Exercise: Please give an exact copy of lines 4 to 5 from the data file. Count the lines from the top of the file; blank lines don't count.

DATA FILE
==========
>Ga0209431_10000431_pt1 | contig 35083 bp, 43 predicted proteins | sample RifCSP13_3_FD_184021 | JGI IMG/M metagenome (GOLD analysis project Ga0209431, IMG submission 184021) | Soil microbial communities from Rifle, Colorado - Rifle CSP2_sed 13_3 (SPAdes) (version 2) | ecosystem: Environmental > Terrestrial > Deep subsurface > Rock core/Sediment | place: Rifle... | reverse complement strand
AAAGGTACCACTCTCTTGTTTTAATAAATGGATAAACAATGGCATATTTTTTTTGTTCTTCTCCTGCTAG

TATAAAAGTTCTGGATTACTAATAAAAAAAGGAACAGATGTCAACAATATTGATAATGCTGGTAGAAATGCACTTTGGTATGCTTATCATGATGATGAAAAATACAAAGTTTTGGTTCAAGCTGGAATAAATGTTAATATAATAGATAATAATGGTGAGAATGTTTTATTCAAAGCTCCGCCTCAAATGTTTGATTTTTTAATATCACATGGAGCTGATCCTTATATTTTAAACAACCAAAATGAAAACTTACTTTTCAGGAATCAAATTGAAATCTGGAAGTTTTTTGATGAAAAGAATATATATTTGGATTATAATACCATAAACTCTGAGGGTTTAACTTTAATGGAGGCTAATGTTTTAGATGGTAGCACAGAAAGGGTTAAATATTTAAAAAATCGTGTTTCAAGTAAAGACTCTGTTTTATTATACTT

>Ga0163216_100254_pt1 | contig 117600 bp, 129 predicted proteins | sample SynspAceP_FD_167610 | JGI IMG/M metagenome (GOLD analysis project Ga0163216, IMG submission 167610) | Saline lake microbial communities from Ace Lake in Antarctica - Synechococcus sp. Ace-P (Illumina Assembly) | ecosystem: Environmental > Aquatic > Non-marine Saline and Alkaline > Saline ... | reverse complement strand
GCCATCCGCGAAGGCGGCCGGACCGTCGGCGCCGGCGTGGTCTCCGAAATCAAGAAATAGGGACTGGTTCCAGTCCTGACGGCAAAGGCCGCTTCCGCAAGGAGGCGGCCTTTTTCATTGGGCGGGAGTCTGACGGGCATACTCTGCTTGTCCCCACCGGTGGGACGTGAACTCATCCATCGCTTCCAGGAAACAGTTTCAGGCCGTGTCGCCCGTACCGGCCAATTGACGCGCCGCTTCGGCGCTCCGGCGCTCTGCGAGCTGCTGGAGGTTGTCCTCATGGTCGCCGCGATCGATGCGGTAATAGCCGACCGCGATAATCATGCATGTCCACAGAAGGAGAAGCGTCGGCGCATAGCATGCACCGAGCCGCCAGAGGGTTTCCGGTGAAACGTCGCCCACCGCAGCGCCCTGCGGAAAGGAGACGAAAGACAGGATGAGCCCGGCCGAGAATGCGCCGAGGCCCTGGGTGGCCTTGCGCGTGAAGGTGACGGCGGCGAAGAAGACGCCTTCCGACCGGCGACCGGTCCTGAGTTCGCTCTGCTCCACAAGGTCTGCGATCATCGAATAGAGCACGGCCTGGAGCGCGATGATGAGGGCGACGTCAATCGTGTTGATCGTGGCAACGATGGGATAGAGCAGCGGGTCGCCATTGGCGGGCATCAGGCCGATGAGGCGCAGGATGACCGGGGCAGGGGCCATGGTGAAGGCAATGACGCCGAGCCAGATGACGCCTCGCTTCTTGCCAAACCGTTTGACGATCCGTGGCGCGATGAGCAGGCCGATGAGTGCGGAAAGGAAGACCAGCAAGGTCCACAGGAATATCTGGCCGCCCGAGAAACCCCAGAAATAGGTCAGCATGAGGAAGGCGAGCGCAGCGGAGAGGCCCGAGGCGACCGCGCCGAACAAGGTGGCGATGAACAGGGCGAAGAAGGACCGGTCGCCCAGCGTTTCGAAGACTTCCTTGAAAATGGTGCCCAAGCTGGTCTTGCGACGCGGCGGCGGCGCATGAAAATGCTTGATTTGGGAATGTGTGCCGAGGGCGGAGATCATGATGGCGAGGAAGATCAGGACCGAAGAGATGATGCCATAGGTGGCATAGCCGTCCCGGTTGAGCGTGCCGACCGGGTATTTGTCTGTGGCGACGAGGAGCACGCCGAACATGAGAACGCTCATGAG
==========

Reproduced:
>Ga0163216_100254_pt1 | contig 117600 bp, 129 predicted proteins | sample SynspAceP_FD_167610 | JGI IMG/M metagenome (GOLD analysis project Ga0163216, IMG submission 167610) | Saline lake microbial communities from Ace Lake in Antarctica - Synechococcus sp. Ace-P (Illumina Assembly) | ecosystem: Environmental > Aquatic > Non-marine Saline and Alkaline > Saline ... | reverse complement strand
GCCATCCGCGAAGGCGGCCGGACCGTCGGCGCCGGCGTGGTCTCCGAAATCAAGAAATAGGGACTGGTTCCAGTCCTGACGGCAAAGGCCGCTTCCGCAAGGAGGCGGCCTTTTTCATTGGGCGGGAGTCTGACGGGCATACTCTGCTTGTCCCCACCGGTGGGACGTGAACTCATCCATCGCTTCCAGGAAACAGTTTCAGGCCGTGTCGCCCGTACCGGCCAATTGACGCGCCGCTTCGGCGCTCCGGCGCTCTGCGAGCTGCTGGAGGTTGTCCTCATGGTCGCCGCGATCGATGCGGTAATAGCCGACCGCGATAATCATGCATGTCCACAGAAGGAGAAGCGTCGGCGCATAGCATGCACCGAGCCGCCAGAGGGTTTCCGGTGAAACGTCGCCCACCGCAGCGCCCTGCGGAAAGGAGACGAAAGACAGGATGAGCCCGGCCGAGAATGCGCCGAGGCCCTGGGTGGCCTTGCGCGTGAAGGTGACGGCGGCGAAGAAGACGCCTTCCGACCGGCGACCGGTCCTGAGTTCGCTCTGCTCCACAAGGTCTGCGATCATCGAATAGAGCACGGCCTGGAGCGCGATGATGAGGGCGACGTCAATCGTGTTGATCGTGGCAACGATGGGATAGAGCAGCGGGTCGCCATTGGCGGGCATCAGGCCGATGAGGCGCAGGATGACCGGGGCAGGGGCCATGGTGAAGGCAATGACGCCGAGCCAGATGACGCCTCGCTTCTTGCCAAACCGTTTGACGATCCGTGGCGCGATGAGCAGGCCGATGAGTGCGGAAAGGAAGACCAGCAAGGTCCACAGGAATATCTGGCCGCCCGAGAAACCCCAGAAATAGGTCAGCATGAGGAAGGCGAGCGCAGCGGAGAGGCCCGAGGCGACCGCGCCGAACAAGGTGGCGATGAACAGGGCGAAGAAGGACCGGTCGCCCAGCGTTTCGAAGACTTCCTTGAAAATGGTGCCCAAGCTGGTCTTGCGACGCGGCGGCGGCGCATGAAAATGCTTGATTTGGGAATGTGTGCCGAGGGCGGAGATCATGATGGCGAGGAAGATCAGGACCGAAGAGATGATGCCATAGGTGGCATAGCCGTCCCGGTTGAGCGTGCCGACCGGGTATTTGTCTGTGGCGACGAGGAGCACGCCGAACATGAGAACGCTCATGAG